## Price and Output Determination

Price determination under perfect competition-Role of time

Price of a commodity in an industry is determined at that point where industry demand is equal to industry supply. Marshall laid emphasis on the role of time element in the determination of price. He distinguished three periods in which equilibrium between demand and supply was brought about viz., very short period or market period; short run equilibrium and long run equilibrium.

Market period

Price is determined by the equilibrium between demand and supply in market period. In the market period, the supply of commodity is fixed. The firms can sell only what they have already produced. This market period may be an hour, a day or few days or even few weeks depending upon the nature of the product. So far as the supply curve in a market period is concerned, two cases are prominent-one is that of perishable goods and the other is that of non perishable durable goods.

For perishable goods like fish, vegetables etc. the supply is given and cannot be kept for the next period; therefore, the whole of it must be sold away on the same day whatever be the price. The supply curve will be a vertical straight line.

QS is the supply curve. OQ is the quantity of fish available. DD is the market demand curve. The equilibrium price OP is determined at which quantity demanded is equal to the available supply i.e. at the point where DD intersects the vertical supply curve QS. If demand increases from DD to D1D1 supply remaining the same price will increase from OP to OP1. On the contrary, if there is a decrease in demand from DD to D2D2 the price will fall and the quantity sold will remain the same.

If the commodity is a durable good, its supply can be adjusted to demand. If the demand for commodity declines the firms will start building inventories, while on the other hand, if demand goes up the firms will increase their supplies out of the existing stocks. The firm can keep on supplying out of its existing stocks only upto the availability of stocks. If demand increases beyond that level, the firm cannot supply any additional quantity of the good. Thus the supply curve for the durable goods is upward sloping upto a distance and then becomes vertical. A firm selling a durable good has a reserve price below which it will not like to sell. The reserve price, is influenced by the cost of production.

SRFS is the supply curve of the durable goods. OM1 is the total amount of stock available. Upto OP1 the quantity supplied varies will I price. At OS price, nothing is sold.

It is the reserve price. At OP1 price, the whole stock is offered for sale. DD is the demand curve. Price ul determined at OP at which quantity demanded is equal to the quantity supplied. At this price OM quantity is sold. If demand increases form DD to D1 D1 the price will increase to OP1 and the whole stock will be sold. If the demand decreases from DD to D2D2 the price will fall to OP2 and the amount sold will fall to OM2.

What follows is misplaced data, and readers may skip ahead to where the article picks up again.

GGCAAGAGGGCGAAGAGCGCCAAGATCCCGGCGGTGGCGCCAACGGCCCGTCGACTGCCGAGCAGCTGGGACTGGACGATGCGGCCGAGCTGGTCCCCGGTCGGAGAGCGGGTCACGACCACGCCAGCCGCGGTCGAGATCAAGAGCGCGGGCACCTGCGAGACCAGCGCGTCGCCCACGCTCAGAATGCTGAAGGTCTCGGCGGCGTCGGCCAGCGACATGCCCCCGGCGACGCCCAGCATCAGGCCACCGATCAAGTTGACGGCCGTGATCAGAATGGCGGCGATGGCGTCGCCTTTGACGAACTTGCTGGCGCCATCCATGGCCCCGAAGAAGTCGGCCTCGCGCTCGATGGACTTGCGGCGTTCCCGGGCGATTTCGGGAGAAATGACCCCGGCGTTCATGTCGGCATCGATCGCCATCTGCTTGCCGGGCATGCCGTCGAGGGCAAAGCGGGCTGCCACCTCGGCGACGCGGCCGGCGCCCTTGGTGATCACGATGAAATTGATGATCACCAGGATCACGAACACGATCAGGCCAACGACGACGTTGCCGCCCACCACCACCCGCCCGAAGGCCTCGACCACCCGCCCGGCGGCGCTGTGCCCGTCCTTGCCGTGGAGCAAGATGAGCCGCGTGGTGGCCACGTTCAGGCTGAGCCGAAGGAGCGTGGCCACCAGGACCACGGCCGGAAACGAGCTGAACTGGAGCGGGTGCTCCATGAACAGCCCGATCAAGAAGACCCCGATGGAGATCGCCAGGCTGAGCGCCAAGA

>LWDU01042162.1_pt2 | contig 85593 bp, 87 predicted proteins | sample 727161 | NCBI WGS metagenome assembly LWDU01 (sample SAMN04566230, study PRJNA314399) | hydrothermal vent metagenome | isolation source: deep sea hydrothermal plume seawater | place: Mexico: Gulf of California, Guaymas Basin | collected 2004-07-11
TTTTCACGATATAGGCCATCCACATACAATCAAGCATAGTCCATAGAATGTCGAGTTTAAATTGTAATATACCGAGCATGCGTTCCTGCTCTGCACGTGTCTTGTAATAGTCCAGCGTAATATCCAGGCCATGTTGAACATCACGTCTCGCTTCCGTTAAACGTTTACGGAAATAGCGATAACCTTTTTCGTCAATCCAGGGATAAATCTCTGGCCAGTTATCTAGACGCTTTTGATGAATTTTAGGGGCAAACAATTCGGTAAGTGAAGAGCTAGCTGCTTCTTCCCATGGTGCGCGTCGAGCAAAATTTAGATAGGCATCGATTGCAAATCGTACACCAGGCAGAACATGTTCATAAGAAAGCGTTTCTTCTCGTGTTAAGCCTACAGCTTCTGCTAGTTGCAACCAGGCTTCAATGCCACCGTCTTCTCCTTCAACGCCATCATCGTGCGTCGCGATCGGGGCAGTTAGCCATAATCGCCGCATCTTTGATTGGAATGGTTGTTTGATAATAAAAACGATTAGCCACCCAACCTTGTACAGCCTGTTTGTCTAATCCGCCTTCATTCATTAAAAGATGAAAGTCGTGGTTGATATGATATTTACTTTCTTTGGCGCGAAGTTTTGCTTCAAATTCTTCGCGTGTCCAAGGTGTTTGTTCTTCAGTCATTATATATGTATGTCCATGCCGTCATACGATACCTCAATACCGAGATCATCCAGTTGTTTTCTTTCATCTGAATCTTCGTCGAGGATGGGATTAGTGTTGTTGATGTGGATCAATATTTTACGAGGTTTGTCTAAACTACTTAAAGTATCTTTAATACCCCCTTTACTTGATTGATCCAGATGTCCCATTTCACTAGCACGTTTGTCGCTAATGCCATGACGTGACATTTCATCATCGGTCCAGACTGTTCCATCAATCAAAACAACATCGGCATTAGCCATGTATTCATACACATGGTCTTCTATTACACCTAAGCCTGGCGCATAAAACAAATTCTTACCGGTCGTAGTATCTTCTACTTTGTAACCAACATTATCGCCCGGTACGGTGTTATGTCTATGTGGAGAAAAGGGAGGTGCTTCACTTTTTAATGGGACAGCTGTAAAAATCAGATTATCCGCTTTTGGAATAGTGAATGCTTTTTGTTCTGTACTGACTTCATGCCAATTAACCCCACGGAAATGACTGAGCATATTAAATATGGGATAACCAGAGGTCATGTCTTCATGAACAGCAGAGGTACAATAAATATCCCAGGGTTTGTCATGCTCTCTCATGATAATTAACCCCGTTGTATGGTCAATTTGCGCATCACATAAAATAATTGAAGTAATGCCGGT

Short run equilibrium

In the short period the firm can vary its supply by changing the variable factors. Moreover, the number of firms in the industry cannot increase or decrease in the short run. Thus the supply of the industry can be changed only within the limits set by the plant capacity of the existing firms. The short period price is determined by the interaction of short period supply and demand curves. The determination of the short run price is shown in figure

DD is the demand curve facing the industry. MPS is the market period supply, curve and SRS is the short run supply curve of the industry. If there is an increase in demand form DD to D1D1 the market price will increase from OP to OP1. The supply of the commodity will be increased by intensive utilisation of fixed factors and increasing the amount of variable factors. So in the short run price will fall to OP3 at which new demand curve D1D1 intersects the short run supply curve SRS. Thus OP3 is the short run price and quantity supplied has increased from OM to OM1.

Long-run equilibrium

In the long run, supply is adjusted to meet the new demand conditions. If there is an increase in demand, the firms in the long run will expand output by increasing the fixed factors of production. They may enlarge their old plants or build new plants.

Moreover, in the long run new firms can also enter the industry and thus add to the supplies of the product. The determination of price in the long run is shown in figure

LRS is the long run supply curve; MPS is the market period supply curve and SRS is the short run supply curve. DD is the market demand curve and OP is the market price. If there is an increase in demand from DD to D1D1 the market price will increase from OP to OP1. In the short run, however, the firms will increase output. Price in the short run will fall to OP2 at which D1D1 intersects the short run supply curve SRS. In the long run new firms will enter the industry. As a result output will increase and price will fall to OP3. Thus OP3 is the long run price.

References

http://www.slideshare.net/kpiyushlucky/my-presentation-25609486

http://www.enotes.com/homework-help/what-meant-by-equilibrium-firm-industry-indicate-110671

http://en.wikipedia.org/wiki/Economic_equilibrium

http://www.jstor.org/discover/10.2307/2224727?uid=3738256&uid=2129&uid=2&uid=70&uid=4&sid=21103408765307

http://www.investopedia.com/exam-guide/cfa-level-1/microeconomics/equilibrium-short-long-run.asp

http://studypoints.blogspot.in/2011/05/equilibrium-of-industry-under-perfect_545.html

http://www.economics.utoronto.ca/osborne/2×3/tutorial/

http://www.s-cool.co.uk/a-level/economics/market-structure-1/revise-it/short-run-and-long-run-equilibrium

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